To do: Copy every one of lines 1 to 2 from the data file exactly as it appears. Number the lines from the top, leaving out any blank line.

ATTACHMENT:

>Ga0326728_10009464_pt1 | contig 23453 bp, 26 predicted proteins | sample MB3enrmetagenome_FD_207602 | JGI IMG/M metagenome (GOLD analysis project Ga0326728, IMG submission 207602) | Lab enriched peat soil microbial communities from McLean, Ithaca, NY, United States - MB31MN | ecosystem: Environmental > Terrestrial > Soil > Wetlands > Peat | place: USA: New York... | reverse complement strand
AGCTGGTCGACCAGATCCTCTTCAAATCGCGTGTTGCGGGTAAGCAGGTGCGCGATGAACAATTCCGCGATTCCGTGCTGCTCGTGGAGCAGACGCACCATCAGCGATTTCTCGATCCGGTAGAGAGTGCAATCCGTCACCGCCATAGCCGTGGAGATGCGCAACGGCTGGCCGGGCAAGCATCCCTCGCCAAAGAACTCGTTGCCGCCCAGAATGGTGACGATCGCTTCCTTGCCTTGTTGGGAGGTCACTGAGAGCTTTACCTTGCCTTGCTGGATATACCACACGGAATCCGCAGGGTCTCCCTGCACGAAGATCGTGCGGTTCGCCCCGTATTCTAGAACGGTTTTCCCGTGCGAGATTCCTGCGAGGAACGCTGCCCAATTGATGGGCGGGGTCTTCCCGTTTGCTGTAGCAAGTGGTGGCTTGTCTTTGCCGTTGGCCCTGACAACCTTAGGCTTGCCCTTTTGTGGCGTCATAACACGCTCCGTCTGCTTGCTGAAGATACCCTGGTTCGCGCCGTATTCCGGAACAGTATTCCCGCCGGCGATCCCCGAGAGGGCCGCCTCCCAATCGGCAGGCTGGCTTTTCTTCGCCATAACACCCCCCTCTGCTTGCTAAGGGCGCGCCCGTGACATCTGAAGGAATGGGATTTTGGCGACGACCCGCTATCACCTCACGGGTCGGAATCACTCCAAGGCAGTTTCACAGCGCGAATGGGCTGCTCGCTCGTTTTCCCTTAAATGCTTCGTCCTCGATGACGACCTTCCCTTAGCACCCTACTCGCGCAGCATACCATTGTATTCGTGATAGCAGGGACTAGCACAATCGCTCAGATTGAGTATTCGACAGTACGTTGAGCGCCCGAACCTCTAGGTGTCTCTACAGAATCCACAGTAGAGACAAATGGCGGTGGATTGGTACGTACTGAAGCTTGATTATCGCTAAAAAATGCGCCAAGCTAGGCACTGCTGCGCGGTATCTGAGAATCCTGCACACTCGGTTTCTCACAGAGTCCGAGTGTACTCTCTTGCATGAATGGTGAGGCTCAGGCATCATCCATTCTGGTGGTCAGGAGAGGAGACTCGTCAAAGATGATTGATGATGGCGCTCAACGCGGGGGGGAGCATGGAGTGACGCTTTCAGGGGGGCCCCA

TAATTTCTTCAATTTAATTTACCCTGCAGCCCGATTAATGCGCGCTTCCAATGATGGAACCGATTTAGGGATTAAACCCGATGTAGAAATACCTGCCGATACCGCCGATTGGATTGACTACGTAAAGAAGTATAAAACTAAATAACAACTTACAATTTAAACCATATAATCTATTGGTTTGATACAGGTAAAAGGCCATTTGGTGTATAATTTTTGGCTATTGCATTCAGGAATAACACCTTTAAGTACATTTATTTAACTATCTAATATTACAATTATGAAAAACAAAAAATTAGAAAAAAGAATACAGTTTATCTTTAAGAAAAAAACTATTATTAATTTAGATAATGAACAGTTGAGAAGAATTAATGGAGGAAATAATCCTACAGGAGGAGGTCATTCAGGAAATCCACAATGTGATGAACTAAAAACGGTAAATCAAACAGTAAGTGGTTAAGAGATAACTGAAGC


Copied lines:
>Ga0326728_10009464_pt1 | contig 23453 bp, 26 predicted proteins | sample MB3enrmetagenome_FD_207602 | JGI IMG/M metagenome (GOLD analysis project Ga0326728, IMG submission 207602) | Lab enriched peat soil microbial communities from McLean, Ithaca, NY, United States - MB31MN | ecosystem: Environmental > Terrestrial > Soil > Wetlands > Peat | place: USA: New York... | reverse complement strand
AGCTGGTCGACCAGATCCTCTTCAAATCGCGTGTTGCGGGTAAGCAGGTGCGCGATGAACAATTCCGCGATTCCGTGCTGCTCGTGGAGCAGACGCACCATCAGCGATTTCTCGATCCGGTAGAGAGTGCAATCCGTCACCGCCATAGCCGTGGAGATGCGCAACGGCTGGCCGGGCAAGCATCCCTCGCCAAAGAACTCGTTGCCGCCCAGAATGGTGACGATCGCTTCCTTGCCTTGTTGGGAGGTCACTGAGAGCTTTACCTTGCCTTGCTGGATATACCACACGGAATCCGCAGGGTCTCCCTGCACGAAGATCGTGCGGTTCGCCCCGTATTCTAGAACGGTTTTCCCGTGCGAGATTCCTGCGAGGAACGCTGCCCAATTGATGGGCGGGGTCTTCCCGTTTGCTGTAGCAAGTGGTGGCTTGTCTTTGCCGTTGGCCCTGACAACCTTAGGCTTGCCCTTTTGTGGCGTCATAACACGCTCCGTCTGCTTGCTGAAGATACCCTGGTTCGCGCCGTATTCCGGAACAGTATTCCCGCCGGCGATCCCCGAGAGGGCCGCCTCCCAATCGGCAGGCTGGCTTTTCTTCGCCATAACACCCCCCTCTGCTTGCTAAGGGCGCGCCCGTGACATCTGAAGGAATGGGATTTTGGCGACGACCCGCTATCACCTCACGGGTCGGAATCACTCCAAGGCAGTTTCACAGCGCGAATGGGCTGCTCGCTCGTTTTCCCTTAAATGCTTCGTCCTCGATGACGACCTTCCCTTAGCACCCTACTCGCGCAGCATACCATTGTATTCGTGATAGCAGGGACTAGCACAATCGCTCAGATTGAGTATTCGACAGTACGTTGAGCGCCCGAACCTCTAGGTGTCTCTACAGAATCCACAGTAGAGACAAATGGCGGTGGATTGGTACGTACTGAAGCTTGATTATCGCTAAAAAATGCGCCAAGCTAGGCACTGCTGCGCGGTATCTGAGAATCCTGCACACTCGGTTTCTCACAGAGTCCGAGTGTACTCTCTTGCATGAATGGTGAGGCTCAGGCATCATCCATTCTGGTGGTCAGGAGAGGAGACTCGTCAAAGATGATTGATGATGGCGCTCAACGCGGGGGGGAGCATGGAGTGACGCTTTCAGGGGGGCCCCA